Despite a push by some members of the U.S. military to find gasoline alternatives, it looks like the Republican-lead House Armed Services Committee is putting the kibosh on biofuel in military applications.
Many of those applications had to do with finding alternatives to fuel jets — not something that has an awful lot to do with consumer cars, but the military has a history of pouring money into new technology that can find civilian applications. Now we’ll never know.
Is it really a surprise that the republican-lead committee was against something like that? Yes or no, the fact is that last week the Department of Defense wasn’t just discouraged but banned from buying biofuel because it is less efficient than traditional fossil fuels.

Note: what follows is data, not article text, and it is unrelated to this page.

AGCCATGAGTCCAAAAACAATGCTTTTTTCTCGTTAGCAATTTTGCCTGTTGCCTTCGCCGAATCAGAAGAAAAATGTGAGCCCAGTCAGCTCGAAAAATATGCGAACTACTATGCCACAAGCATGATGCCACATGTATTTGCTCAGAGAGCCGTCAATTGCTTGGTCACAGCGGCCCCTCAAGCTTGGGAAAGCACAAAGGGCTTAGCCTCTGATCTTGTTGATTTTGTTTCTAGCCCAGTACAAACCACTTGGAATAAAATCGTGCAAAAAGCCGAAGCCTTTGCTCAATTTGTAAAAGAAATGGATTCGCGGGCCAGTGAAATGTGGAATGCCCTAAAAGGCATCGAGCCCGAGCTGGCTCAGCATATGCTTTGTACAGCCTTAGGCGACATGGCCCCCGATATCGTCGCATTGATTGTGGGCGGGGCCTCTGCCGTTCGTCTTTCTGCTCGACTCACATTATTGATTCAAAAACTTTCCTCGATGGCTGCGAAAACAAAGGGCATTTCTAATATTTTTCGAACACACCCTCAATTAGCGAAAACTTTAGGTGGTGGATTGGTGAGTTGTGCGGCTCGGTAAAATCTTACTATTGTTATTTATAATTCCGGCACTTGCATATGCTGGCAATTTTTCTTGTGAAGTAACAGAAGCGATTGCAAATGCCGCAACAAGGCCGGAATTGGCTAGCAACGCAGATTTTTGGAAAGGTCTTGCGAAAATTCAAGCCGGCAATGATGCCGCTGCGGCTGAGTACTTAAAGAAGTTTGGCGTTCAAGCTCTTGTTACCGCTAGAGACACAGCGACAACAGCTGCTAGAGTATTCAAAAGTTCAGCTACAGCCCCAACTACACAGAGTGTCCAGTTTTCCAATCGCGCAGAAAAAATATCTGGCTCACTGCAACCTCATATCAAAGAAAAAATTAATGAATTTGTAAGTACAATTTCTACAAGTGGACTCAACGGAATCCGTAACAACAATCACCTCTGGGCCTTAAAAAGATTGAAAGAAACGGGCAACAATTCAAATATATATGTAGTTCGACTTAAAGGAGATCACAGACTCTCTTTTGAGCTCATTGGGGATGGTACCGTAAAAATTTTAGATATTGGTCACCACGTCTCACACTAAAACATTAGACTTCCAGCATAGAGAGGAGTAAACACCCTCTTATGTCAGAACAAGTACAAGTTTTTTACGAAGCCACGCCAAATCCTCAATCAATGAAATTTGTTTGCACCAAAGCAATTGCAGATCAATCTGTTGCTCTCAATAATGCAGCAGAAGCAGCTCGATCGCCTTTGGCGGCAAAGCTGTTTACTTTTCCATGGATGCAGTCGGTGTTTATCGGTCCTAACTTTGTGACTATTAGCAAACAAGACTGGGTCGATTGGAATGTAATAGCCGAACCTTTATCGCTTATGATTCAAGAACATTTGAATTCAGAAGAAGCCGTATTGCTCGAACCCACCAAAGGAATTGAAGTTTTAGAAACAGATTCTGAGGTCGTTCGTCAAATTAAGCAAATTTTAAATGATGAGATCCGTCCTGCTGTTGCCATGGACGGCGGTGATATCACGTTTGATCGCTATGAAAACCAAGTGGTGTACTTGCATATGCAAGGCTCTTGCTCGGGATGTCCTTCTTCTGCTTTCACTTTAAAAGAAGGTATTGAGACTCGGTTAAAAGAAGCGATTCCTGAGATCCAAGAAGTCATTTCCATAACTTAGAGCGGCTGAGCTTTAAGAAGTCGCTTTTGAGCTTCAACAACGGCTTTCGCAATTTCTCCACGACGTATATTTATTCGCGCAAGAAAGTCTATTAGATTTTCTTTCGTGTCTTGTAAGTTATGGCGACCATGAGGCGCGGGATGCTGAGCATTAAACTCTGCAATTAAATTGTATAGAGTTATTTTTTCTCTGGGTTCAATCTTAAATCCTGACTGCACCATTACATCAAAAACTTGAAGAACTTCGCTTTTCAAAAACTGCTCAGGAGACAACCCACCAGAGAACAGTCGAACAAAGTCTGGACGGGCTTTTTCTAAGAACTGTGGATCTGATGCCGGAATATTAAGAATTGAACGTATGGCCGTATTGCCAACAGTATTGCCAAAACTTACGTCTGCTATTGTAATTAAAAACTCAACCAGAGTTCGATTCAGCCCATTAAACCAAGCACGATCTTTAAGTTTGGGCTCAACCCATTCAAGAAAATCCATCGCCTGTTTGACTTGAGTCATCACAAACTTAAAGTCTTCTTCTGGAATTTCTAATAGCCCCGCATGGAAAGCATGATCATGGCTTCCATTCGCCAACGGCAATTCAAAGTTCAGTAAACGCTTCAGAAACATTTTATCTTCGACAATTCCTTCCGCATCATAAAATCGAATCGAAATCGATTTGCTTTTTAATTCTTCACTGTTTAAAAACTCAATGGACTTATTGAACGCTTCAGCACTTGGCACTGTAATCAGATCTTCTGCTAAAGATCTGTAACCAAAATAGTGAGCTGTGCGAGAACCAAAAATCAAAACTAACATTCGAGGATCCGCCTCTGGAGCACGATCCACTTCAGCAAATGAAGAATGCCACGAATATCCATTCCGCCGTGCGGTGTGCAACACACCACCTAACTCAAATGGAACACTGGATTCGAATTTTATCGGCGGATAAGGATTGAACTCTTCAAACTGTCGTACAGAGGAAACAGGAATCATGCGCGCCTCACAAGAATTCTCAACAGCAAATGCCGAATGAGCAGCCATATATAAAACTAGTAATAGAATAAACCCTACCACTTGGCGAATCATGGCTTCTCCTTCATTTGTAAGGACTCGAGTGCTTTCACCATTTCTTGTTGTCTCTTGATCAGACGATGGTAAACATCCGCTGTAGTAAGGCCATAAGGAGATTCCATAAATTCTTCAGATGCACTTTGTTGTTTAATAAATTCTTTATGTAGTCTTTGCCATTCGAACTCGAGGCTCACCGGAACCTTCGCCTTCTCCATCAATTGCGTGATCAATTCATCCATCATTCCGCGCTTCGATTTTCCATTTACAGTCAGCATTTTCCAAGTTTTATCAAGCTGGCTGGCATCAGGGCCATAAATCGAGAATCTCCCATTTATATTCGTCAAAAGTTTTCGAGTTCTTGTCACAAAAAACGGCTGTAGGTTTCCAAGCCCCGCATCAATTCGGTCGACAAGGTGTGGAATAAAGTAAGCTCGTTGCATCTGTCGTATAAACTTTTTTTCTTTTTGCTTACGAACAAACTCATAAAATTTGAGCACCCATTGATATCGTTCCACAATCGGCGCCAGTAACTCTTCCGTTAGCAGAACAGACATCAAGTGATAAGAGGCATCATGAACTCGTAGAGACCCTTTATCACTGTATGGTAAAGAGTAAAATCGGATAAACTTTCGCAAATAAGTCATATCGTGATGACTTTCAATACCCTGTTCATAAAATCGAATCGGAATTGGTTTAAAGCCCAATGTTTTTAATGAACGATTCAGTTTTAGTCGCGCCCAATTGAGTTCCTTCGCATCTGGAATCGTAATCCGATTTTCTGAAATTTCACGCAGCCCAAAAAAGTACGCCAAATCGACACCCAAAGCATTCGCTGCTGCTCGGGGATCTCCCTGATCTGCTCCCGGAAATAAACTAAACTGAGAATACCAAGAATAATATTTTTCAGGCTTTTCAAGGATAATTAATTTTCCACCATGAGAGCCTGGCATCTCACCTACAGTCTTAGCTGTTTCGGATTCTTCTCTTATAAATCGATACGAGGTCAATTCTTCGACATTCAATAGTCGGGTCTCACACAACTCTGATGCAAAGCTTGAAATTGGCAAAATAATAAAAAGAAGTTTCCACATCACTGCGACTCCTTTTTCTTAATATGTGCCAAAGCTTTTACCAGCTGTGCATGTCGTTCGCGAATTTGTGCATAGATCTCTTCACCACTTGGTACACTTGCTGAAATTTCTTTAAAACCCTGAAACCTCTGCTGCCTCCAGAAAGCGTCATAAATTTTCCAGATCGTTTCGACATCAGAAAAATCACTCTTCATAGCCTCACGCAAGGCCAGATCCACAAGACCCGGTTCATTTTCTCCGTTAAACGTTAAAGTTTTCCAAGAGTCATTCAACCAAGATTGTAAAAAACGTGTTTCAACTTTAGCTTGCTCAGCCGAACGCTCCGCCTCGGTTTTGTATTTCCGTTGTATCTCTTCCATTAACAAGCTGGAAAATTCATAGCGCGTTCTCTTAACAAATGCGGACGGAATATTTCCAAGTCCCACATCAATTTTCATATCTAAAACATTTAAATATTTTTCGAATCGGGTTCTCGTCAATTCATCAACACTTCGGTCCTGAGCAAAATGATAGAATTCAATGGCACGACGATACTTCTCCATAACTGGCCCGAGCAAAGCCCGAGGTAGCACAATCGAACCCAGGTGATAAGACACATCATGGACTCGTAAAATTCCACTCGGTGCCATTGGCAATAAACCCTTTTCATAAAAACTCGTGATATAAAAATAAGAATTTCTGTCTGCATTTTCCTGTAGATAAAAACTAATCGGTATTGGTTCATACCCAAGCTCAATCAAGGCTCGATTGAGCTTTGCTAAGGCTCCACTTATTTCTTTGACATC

Unfortunately, that decision dismisses the possibility of further research and progress into a list of alternative fuels that already underwent successful testing by various branches of the military.
Among the projects that will more-than-likely be lost, the Air Force was playing with a 50-50 mixture of jet fuel and camelina, made from a plant in the mustard family. The Navy had also been using camelina, along with finding ways to use waste grease and algae. In fact, some of the alternative fuels were even demonstrated in the famous Blue Angels (pictured above).
In Michigan, the Army recently opened the Ground Vehicle Power and Energy Laboratory with the goal of improving fuel efficiency in its vehicles. Last week’s decision will undoubtedly hurt that facility if not kill it altogether.
[Source: Talking Points Memo]